9:00 AM, 9th October 2012, About 9 years ago
Could the Deed of Assurance (available exclusively to members of The GOOD Landlords Campaign) be the basis of a brand new business model for landlords and letting agents?
A new page explaining the commercial advantages of incorporating a Deed of Assurance into your letting strategy can be viewed by clicking HERE.
The evolution of the Private Rented Sector is upon us as buy to let renters of the last decade are starting families and the average UK first time buyer is now 37 years old (40 in London). There has been much talk of “Generation Rent” but how is the letting industry evolving and keeping pace with this rapid change in the demographic of renters and their requirements?
Independent research suggests that tenants with children make up 30% of the market and that 1 million PRS homes are let to families with children.
It is logical to assume that these families will not want to move home too often. To many agents this could be in conflict with their business model which relies on tenant churn to earn fees. This begs the question, is that why most letting agents end up managing properties for accidental landlords who generally only have one property to let, possibly two or three?
For most parents, keeping their children in the same school is important. For a portfolio landlord this must be good news as a long term tenancy is far more profitable. Any property which has been lived in for over a year will begin to show wear and tear when a tenant moves out and will need a spruce up to optimise its letting potential. However, if that tenant stays on the requirement for redecoration is likely to be insignificant for several years. Furthermore, tenants don’t like paying fees to renew a tenancy agreement any more than landlords do. Could this be a reason why tenants wanting a long term let seek to deal directly with landlords? Could this also be why most portfolio landlords choose to self manage?
It’s not just tenants with families who want some assurance they will not be given two months notice to find a new home through no fault of their own though is it?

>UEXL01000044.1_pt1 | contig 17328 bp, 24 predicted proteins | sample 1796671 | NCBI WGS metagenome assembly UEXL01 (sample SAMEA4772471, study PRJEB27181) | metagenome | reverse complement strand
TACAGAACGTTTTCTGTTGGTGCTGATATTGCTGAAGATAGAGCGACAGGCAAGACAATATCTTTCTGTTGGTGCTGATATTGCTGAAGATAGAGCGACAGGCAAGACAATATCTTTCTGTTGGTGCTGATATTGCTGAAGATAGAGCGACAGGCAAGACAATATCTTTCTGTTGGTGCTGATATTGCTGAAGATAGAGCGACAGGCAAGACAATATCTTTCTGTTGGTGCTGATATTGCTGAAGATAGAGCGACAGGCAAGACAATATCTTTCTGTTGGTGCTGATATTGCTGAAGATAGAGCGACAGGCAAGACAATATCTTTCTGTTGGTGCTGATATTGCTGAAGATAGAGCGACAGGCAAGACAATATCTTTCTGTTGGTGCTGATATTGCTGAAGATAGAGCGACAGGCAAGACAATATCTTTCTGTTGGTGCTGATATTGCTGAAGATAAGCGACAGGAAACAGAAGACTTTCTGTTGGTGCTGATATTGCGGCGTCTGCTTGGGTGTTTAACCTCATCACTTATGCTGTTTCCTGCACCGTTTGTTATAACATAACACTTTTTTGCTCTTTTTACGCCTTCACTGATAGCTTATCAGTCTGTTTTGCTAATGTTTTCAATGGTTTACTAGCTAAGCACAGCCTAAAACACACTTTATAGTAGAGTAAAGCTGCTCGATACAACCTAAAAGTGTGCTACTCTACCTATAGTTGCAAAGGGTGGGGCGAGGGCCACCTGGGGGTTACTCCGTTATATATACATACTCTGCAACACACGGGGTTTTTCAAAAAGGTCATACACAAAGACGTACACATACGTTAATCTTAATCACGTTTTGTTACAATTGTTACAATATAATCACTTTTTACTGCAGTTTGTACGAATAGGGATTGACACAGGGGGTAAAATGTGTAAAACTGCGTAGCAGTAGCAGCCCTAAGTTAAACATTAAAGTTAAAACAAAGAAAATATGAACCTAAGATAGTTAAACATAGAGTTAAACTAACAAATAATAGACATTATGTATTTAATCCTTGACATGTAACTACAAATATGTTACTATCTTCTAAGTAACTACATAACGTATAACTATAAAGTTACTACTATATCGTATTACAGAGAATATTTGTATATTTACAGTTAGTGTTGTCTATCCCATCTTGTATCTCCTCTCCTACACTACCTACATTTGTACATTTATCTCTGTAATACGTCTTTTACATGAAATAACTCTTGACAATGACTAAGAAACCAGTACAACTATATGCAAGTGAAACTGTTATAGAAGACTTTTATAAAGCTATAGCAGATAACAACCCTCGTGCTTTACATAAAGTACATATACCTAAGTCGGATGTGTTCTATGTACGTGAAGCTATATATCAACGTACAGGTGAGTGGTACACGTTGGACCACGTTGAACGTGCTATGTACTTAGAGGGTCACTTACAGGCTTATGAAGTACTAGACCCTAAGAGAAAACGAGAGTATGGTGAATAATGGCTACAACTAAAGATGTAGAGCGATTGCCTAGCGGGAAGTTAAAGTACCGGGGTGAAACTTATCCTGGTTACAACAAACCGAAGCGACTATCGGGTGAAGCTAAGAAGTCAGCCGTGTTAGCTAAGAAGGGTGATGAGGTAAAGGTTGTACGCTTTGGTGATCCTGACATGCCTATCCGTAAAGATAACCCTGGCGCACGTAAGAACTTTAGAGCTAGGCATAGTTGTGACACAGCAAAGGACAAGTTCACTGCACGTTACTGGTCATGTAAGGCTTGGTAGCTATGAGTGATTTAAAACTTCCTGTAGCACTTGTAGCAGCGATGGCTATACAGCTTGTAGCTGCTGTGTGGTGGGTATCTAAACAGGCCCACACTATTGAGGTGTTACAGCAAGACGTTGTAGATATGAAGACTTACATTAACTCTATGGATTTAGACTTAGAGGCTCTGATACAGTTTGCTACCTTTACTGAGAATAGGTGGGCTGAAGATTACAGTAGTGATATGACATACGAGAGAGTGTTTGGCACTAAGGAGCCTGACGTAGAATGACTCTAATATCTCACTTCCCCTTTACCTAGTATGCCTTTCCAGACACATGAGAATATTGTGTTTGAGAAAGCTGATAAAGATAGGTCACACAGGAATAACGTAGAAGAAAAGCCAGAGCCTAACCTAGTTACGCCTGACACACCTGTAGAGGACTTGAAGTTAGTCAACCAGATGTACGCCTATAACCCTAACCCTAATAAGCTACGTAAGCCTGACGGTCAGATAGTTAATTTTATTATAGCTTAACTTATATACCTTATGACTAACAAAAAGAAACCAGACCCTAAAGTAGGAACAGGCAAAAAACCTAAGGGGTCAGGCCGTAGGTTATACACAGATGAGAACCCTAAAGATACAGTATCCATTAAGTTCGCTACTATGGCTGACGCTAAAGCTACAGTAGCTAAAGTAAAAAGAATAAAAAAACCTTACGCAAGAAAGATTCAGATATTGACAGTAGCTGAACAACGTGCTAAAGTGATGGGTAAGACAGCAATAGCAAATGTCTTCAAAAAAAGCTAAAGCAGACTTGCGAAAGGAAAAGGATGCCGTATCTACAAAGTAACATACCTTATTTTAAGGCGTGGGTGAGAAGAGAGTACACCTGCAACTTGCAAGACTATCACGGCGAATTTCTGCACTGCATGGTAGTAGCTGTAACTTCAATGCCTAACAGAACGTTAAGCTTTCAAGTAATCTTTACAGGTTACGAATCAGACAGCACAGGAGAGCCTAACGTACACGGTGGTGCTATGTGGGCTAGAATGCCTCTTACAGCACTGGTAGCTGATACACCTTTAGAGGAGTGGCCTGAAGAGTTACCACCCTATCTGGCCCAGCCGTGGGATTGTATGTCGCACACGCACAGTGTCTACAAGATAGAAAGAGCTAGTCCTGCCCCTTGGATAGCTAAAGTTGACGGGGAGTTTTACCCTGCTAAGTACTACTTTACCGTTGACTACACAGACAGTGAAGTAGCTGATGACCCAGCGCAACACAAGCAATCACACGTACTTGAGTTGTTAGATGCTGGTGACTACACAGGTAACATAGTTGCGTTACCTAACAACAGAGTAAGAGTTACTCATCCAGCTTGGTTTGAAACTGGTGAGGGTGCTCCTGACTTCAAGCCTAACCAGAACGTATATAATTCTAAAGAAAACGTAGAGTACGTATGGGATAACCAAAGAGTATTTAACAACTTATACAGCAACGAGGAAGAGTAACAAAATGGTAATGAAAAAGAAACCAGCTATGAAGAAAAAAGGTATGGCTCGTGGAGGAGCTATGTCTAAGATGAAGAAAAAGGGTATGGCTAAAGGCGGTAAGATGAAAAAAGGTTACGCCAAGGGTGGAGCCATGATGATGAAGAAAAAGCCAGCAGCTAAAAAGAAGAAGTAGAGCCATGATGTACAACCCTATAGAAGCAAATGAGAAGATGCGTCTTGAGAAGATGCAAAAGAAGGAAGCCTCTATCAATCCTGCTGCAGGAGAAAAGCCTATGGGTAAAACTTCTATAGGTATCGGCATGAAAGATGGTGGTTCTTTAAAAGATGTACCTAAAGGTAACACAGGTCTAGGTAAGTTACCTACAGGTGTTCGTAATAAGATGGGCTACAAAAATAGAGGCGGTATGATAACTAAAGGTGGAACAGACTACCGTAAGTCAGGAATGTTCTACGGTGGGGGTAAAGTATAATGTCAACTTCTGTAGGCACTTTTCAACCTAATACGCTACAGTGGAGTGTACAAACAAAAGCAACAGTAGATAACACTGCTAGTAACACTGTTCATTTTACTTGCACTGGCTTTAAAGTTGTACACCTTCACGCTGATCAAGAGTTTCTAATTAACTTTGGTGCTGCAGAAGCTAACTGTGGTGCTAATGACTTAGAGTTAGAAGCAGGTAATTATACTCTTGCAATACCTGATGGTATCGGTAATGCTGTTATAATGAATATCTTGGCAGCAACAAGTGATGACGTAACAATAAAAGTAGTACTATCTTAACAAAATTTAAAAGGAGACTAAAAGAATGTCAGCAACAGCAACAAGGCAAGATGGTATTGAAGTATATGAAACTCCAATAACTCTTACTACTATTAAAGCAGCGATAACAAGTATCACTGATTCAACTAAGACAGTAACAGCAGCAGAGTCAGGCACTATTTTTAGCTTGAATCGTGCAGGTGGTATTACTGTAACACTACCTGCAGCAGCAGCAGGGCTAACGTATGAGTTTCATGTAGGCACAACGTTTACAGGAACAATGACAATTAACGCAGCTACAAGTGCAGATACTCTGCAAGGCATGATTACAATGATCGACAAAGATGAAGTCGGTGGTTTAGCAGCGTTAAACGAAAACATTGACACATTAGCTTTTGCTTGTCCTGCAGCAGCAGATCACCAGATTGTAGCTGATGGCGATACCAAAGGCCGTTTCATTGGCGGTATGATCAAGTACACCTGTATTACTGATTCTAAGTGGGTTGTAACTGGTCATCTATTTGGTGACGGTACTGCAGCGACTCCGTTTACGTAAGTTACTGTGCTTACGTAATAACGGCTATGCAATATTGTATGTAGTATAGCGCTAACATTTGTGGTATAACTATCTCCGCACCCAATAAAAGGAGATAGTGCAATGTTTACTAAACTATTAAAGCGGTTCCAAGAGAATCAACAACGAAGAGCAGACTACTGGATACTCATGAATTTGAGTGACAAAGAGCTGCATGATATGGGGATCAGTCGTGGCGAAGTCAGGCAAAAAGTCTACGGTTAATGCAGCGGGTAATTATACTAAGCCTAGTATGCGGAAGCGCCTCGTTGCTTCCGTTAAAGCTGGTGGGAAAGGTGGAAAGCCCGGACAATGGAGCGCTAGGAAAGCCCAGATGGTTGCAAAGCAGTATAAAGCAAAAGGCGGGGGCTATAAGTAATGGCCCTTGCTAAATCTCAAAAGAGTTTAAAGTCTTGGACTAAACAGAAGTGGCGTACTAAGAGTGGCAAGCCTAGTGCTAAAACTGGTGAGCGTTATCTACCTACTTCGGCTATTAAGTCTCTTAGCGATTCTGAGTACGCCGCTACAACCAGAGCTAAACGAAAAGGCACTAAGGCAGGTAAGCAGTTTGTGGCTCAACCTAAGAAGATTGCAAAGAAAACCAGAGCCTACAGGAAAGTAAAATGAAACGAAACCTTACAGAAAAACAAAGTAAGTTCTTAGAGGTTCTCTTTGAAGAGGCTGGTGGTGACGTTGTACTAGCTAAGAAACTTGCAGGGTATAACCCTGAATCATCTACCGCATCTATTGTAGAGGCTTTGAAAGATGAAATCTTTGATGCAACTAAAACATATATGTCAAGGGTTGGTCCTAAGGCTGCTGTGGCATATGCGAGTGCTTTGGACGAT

A Deed of Assurance is also an alternative to tenancy renewals. A reduced fee can be charged by agents as deposits will not need to be re-protected and this results in reduced cost and administration and potential for increased profit. Tenants will love the concept of reduced costs and the extra flexibility and certainty afforded to them via a Deed of Assurance and are likely to seek out landlords and letting agents operating this alternative model.
It has occurred to me that agents who choose to adopt the Deed of Assurance business model could end up winning significantly more instructions from portfolio landlords. Logic tells me that economies of scale and reduced administration may well result in letting agents obtaining more instructions from portfolio landlords or landlords with properties better suited to families.
The bottom line for landlords, tenants and letting agents is viability. Right now I’m not convinced that many letting agents are considering how or why the next generation of landlords and tenants will develop and the associated opportunities.
The buy to let boom over the last decade has increased the size of the UK Private Rented Sector by around 80%. The vast majority of the properties built in the last decade and acquired by buy to let investors were flats and apartments. These have also been the property type of choice for first time buyers over the same period. However, many of these buyers and tenants are now getting older and starting their own families. First time buyers of the last decade are choosing not to sell and are letting their former homes, thus spawning a new generation of accidental landlords. These new families, former first time buyers and renters of flats, now require a larger home and for the majority, renting is the only viable solution. Arguably, their requirements are better matched to those of the self managing professional landlords who though accident or prudence chose to go against the trend and invest into larger properties.
I believe that landlords and letting agents which promote a new business model using a Deed of Assurance could well be the ones to enjoy the fastest growth over the next decade. I know a lot of landlords might believe that letting agents would be too short sighted and set in their ways to recognise, let alone grasp this opportunity. However, I have evidence which contradicts this. To my surprise, nearly 50% of the founder members of The GOOD Landlords Campaign to date have been letting agents. It is clear that some letting agents do indeed recognise The GOOD Landlords Campaign as an opportunity to get ahead of their competition by using the Deed of Assurance concept to develop a brand new business model. It has been encouraging to speak with agents who plan to leverage the business model promoted by The GOOD Landlords Campaign to gain PR in their own locations via local press and media. This is obviously great news for The GOOD Landlords Campaign but equally, it is excellent news for the next generation of landlords and tenants wishing to let their properties.
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